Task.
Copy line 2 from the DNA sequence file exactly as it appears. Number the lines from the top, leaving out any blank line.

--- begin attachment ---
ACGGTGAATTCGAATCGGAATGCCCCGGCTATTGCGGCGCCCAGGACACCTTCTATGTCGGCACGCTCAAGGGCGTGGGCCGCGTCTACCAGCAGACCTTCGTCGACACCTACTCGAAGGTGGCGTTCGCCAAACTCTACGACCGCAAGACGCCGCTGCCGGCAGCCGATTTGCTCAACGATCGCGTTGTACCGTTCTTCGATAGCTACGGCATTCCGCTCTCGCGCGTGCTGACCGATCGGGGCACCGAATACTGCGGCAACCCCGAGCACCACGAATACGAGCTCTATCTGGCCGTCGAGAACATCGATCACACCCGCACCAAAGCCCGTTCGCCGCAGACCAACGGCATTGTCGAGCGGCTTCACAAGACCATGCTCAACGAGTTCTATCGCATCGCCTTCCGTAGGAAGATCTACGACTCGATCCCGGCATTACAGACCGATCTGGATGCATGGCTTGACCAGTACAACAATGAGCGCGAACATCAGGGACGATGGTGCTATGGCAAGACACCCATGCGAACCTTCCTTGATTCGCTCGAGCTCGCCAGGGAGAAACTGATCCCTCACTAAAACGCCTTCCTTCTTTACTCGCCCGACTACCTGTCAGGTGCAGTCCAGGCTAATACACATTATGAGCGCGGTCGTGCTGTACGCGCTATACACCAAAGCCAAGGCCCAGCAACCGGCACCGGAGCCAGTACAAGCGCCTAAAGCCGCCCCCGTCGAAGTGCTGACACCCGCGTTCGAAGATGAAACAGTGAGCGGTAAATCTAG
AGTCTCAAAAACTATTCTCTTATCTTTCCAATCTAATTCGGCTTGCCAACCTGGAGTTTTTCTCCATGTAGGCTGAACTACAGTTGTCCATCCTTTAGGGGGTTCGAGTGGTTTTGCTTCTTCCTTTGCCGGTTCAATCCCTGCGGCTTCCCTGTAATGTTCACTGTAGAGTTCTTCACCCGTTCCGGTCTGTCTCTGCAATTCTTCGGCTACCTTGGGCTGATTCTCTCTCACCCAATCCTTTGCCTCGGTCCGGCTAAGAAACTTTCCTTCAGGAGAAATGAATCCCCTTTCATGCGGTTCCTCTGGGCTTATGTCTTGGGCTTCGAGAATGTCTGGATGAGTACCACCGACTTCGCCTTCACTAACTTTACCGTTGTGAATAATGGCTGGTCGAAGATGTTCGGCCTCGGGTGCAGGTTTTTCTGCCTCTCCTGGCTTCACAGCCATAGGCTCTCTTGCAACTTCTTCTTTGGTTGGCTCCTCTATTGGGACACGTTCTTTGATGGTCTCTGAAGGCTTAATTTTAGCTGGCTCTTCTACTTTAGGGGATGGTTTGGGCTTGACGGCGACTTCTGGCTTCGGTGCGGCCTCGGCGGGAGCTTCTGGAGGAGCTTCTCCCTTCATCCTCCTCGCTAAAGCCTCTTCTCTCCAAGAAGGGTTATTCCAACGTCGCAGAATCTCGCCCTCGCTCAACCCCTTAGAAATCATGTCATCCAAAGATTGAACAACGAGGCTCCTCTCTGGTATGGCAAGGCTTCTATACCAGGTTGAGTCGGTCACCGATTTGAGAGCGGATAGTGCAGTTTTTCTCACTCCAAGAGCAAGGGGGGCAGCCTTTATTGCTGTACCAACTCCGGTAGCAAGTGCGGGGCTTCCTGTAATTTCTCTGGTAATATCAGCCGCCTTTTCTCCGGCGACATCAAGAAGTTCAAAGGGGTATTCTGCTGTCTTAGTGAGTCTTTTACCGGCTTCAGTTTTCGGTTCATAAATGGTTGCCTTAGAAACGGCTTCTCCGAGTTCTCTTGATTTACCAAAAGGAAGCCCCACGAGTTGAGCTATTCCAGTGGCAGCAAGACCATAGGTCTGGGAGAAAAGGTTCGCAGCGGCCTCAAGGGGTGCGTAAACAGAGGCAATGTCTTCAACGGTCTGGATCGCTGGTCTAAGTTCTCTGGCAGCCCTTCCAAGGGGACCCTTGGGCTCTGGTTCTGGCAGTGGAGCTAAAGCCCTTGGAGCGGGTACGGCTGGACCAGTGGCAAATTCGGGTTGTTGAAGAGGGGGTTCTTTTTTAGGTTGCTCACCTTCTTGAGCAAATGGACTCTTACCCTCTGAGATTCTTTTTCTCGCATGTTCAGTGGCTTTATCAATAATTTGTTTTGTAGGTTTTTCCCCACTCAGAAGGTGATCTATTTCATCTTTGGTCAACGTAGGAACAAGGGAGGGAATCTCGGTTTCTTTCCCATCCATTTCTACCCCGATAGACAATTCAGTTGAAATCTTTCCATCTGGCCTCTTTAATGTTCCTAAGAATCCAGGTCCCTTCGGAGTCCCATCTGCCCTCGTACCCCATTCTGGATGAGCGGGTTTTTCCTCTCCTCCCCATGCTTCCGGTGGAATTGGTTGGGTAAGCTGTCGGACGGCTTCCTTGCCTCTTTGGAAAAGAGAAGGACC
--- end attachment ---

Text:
AGTCTCAAAAACTATTCTCTTATCTTTCCAATCTAATTCGGCTTGCCAACCTGGAGTTTTTCTCCATGTAGGCTGAACTACAGTTGTCCATCCTTTAGGGGGTTCGAGTGGTTTTGCTTCTTCCTTTGCCGGTTCAATCCCTGCGGCTTCCCTGTAATGTTCACTGTAGAGTTCTTCACCCGTTCCGGTCTGTCTCTGCAATTCTTCGGCTACCTTGGGCTGATTCTCTCTCACCCAATCCTTTGCCTCGGTCCGGCTAAGAAACTTTCCTTCAGGAGAAATGAATCCCCTTTCATGCGGTTCCTCTGGGCTTATGTCTTGGGCTTCGAGAATGTCTGGATGAGTACCACCGACTTCGCCTTCACTAACTTTACCGTTGTGAATAATGGCTGGTCGAAGATGTTCGGCCTCGGGTGCAGGTTTTTCTGCCTCTCCTGGCTTCACAGCCATAGGCTCTCTTGCAACTTCTTCTTTGGTTGGCTCCTCTATTGGGACACGTTCTTTGATGGTCTCTGAAGGCTTAATTTTAGCTGGCTCTTCTACTTTAGGGGATGGTTTGGGCTTGACGGCGACTTCTGGCTTCGGTGCGGCCTCGGCGGGAGCTTCTGGAGGAGCTTCTCCCTTCATCCTCCTCGCTAAAGCCTCTTCTCTCCAAGAAGGGTTATTCCAACGTCGCAGAATCTCGCCCTCGCTCAACCCCTTAGAAATCATGTCATCCAAAGATTGAACAACGAGGCTCCTCTCTGGTATGGCAAGGCTTCTATACCAGGTTGAGTCGGTCACCGATTTGAGAGCGGATAGTGCAGTTTTTCTCACTCCAAGAGCAAGGGGGGCAGCCTTTATTGCTGTACCAACTCCGGTAGCAAGTGCGGGGCTTCCTGTAATTTCTCTGGTAATATCAGCCGCCTTTTCTCCGGCGACATCAAGAAGTTCAAAGGGGTATTCTGCTGTCTTAGTGAGTCTTTTACCGGCTTCAGTTTTCGGTTCATAAATGGTTGCCTTAGAAACGGCTTCTCCGAGTTCTCTTGATTTACCAAAAGGAAGCCCCACGAGTTGAGCTATTCCAGTGGCAGCAAGACCATAGGTCTGGGAGAAAAGGTTCGCAGCGGCCTCAAGGGGTGCGTAAACAGAGGCAATGTCTTCAACGGTCTGGATCGCTGGTCTAAGTTCTCTGGCAGCCCTTCCAAGGGGACCCTTGGGCTCTGGTTCTGGCAGTGGAGCTAAAGCCCTTGGAGCGGGTACGGCTGGACCAGTGGCAAATTCGGGTTGTTGAAGAGGGGGTTCTTTTTTAGGTTGCTCACCTTCTTGAGCAAATGGACTCTTACCCTCTGAGATTCTTTTTCTCGCATGTTCAGTGGCTTTATCAATAATTTGTTTTGTAGGTTTTTCCCCACTCAGAAGGTGATCTATTTCATCTTTGGTCAACGTAGGAACAAGGGAGGGAATCTCGGTTTCTTTCCCATCCATTTCTACCCCGATAGACAATTCAGTTGAAATCTTTCCATCTGGCCTCTTTAATGTTCCTAAGAATCCAGGTCCCTTCGGAGTCCCATCTGCCCTCGTACCCCATTCTGGATGAGCGGGTTTTTCCTCTCCTCCCCATGCTTCCGGTGGAATTGGTTGGGTAAGCTGTCGGACGGCTTCCTTGCCTCTTTGGAAAAGAGAAGGACC